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cautious how we venture on any Sin, in the very Commission whereof we may be snatch'd away to God's dreadful Tribunal. The brute Beasts, who have no Account to render, and so it matters not much when or how they die, do not at all fear or foresee their own Slaughter, though Hundreds of their Fellows be Nain before their Eyes. But, Man has Reason, by viewing other's Mortality certainly to presage his own; and so has all the Obligation imagineable to provide before-hand for what he knows will shortly come to pass. How inexcuseable are we then, miserable Mortals, having Spectacles of Death every Day almost before our Eyes, to put far from us the evil Day! to reckon upon so many Years to come! and thereby to forget a due Preparation till Death seizes, and we are just upon the Brink of Eternity! Oh that we would all wait till our Change come with Job; and, as Horace bids, Omnem crede Diem tibi diluxisse supremum ; that at last, after the Example of 5000 Years Mortality, we would live as those that know not but they may be in another World by the next Morning; that we would improve that Time which is lent us on purpose to work out our own Salvation in so warily, as believing it to be a Talent for which we must be accountable to him who lends it to us ; that we would, at length, be persuaded to labour hard for the few Minutes of this Life, in Hopes of winning a Crown of Immortality ; and not by our careless Behaviour, and customary Sins, provoke God to cut off that Thread of Life which he sees we abuse so much to his Dishonour, and

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our own Ruin, We usually esteem it a great Unhappiness to be taken away in the Spring and Youth of our Age, before we have had sufficient Experience of the Folly of Sin, and Goodness of Religion ; when, I believe, 'tis often a Point of the greatest Mercy and Compassion in Almighty God, to cut off some Sinners at first; he foreseeing if he should let 'em to go on they would but augment the Number, and aggravate the Guilt of their Sins, and so plunge themselves deeper into that Lake which burns with Fire and Brimstone ; and inyolve themselves faster in those Flames which will never be quenched. So that it seems in Mercy to be ordered by God that very many Sins soon draw Death after them, and so take away the Sins and the Soul together ; left, if the Authors should be suffered to live long, they would more and more heat the Furnace of God's Wrath againft themselves, and so partake of a fadder Condemnation. For when Men have once abandon'd the Grace of God, and cast off the Suggestions of Conscience, and Mutions of God's Spirit, and given themfelves to Satan, to work all Uncleanness with Greediness, 'tis impossible to do them a greater Kind'ness than soon to take them away, and hurry them to a less Punishment, that they may avoid a greater. Though if this be the best of the wicked Man's Death, 'tis very sad and deplorable. How can any Sinner have a good Countenance, a chearful Look, or one Dram of Comfort and Pleasure, while he is wallowing in those Vices which only wait an Opportunity to turn him into Hell? How can one Smile fit on his Brow who must shortly wait and howl for ever? Much less can any thing yield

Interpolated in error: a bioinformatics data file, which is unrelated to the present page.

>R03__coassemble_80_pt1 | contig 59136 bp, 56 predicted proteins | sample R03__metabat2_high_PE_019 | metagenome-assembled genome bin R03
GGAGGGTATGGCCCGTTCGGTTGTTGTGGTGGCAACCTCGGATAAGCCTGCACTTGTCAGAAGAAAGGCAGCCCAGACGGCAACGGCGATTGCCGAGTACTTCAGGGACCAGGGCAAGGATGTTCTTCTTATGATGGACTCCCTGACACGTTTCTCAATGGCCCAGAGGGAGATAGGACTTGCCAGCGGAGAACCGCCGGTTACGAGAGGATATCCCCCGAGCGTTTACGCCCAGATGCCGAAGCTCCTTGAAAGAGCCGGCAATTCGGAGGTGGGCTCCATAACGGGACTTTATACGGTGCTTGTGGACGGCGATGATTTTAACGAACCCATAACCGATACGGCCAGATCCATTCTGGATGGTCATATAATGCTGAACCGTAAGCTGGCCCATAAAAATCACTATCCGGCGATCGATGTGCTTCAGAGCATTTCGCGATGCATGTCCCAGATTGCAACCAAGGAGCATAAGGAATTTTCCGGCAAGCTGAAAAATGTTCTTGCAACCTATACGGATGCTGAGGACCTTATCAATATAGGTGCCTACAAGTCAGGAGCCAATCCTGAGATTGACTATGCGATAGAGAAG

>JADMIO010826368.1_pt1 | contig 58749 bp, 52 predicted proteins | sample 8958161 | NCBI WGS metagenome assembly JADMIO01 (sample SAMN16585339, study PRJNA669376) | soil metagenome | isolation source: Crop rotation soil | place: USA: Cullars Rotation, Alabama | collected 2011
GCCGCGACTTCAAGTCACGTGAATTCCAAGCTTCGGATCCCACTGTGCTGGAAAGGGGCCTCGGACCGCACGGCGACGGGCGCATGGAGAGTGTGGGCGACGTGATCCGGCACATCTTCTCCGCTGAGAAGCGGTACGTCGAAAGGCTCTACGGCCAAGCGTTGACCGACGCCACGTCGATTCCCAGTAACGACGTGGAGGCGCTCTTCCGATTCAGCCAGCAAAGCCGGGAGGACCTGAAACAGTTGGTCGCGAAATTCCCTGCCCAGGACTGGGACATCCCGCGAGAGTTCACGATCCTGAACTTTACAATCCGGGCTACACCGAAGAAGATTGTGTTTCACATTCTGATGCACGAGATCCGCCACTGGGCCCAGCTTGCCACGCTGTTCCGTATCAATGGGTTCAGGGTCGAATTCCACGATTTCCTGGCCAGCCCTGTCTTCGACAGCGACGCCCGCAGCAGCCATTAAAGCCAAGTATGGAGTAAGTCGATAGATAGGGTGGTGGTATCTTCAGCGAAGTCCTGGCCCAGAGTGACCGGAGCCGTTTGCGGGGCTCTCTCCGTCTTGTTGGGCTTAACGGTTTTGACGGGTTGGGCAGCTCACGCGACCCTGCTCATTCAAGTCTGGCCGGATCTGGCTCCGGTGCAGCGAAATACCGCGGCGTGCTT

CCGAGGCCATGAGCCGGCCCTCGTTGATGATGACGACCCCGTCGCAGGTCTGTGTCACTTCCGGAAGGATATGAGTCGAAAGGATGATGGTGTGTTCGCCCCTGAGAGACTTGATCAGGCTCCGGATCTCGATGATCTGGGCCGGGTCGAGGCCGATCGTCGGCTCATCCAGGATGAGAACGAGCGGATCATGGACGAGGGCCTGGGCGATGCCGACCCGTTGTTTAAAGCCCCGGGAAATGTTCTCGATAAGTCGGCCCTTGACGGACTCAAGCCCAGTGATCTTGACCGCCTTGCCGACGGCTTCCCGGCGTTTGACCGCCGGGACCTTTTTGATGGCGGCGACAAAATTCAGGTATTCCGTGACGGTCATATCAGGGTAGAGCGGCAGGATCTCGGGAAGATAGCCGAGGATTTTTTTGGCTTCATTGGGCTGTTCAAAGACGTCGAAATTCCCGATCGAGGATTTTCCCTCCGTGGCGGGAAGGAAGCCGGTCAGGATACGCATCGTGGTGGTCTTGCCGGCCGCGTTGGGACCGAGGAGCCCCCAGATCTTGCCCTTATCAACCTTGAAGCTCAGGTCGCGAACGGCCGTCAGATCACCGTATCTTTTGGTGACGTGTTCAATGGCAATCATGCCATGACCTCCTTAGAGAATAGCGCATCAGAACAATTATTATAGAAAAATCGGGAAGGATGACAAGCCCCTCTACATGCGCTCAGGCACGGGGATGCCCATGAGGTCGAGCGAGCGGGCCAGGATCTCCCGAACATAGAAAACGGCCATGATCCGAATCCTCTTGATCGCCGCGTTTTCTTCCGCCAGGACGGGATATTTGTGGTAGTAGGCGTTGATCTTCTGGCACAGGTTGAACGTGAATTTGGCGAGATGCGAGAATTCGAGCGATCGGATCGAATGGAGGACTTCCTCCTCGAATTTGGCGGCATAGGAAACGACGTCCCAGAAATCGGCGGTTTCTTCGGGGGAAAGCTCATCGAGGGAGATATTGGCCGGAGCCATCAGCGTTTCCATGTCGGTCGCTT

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Comfort when Sickness seizes him, and the Messenger of the Judge of the World arrests him, and drags him out of this World, from all his old Companions, pleasant Cups, vain Jollity, and bruitish Pleasures, to give an Account of all those Sins which he has been heaping up many Years to his own Destruction. At this Hour what can help, what can any way comfort ? nothing on every Side but Sin, an offended God, an accusing Conscience, an aggravating Devil, and eternal Burnings! Oh the Madness of wretched Sinners! to Court those Lufts, and hug those Sins, which will at last reduce them to such a desperate and intolerable Condition, the Sadness and Horror whereof is unexpressible! But, on the other hand, if we look on the Death of a good and righteous Man, we shall perceive 'tis so far from a Curse, that 'tis his only Rescue out of the Miseries of this frail State, and the Beginning of never-failing Pleasures in the other. This is the Bridge that carries him over from Time to Eternity, from Sorrow to Joy, from Care and Fear, to Peace and Security, from a far Country to his Father's Houfe, from Earth to Heaven. O happy Messenger, may the good Man say when Death seizes him ; welcome thou Ambafsador of my Father, thou Finisher of Sadness, and Fountain of Happiness ! I willingly deliver up the uncertain Tenure of this Carcase into thy Hands, who, I hope, will one Day restore it me freed from those Ills and Maladies, those Achs and Pains, which I now endure by it. Welcome thou blessed Deliverer ! who, I trust will free me from the Clog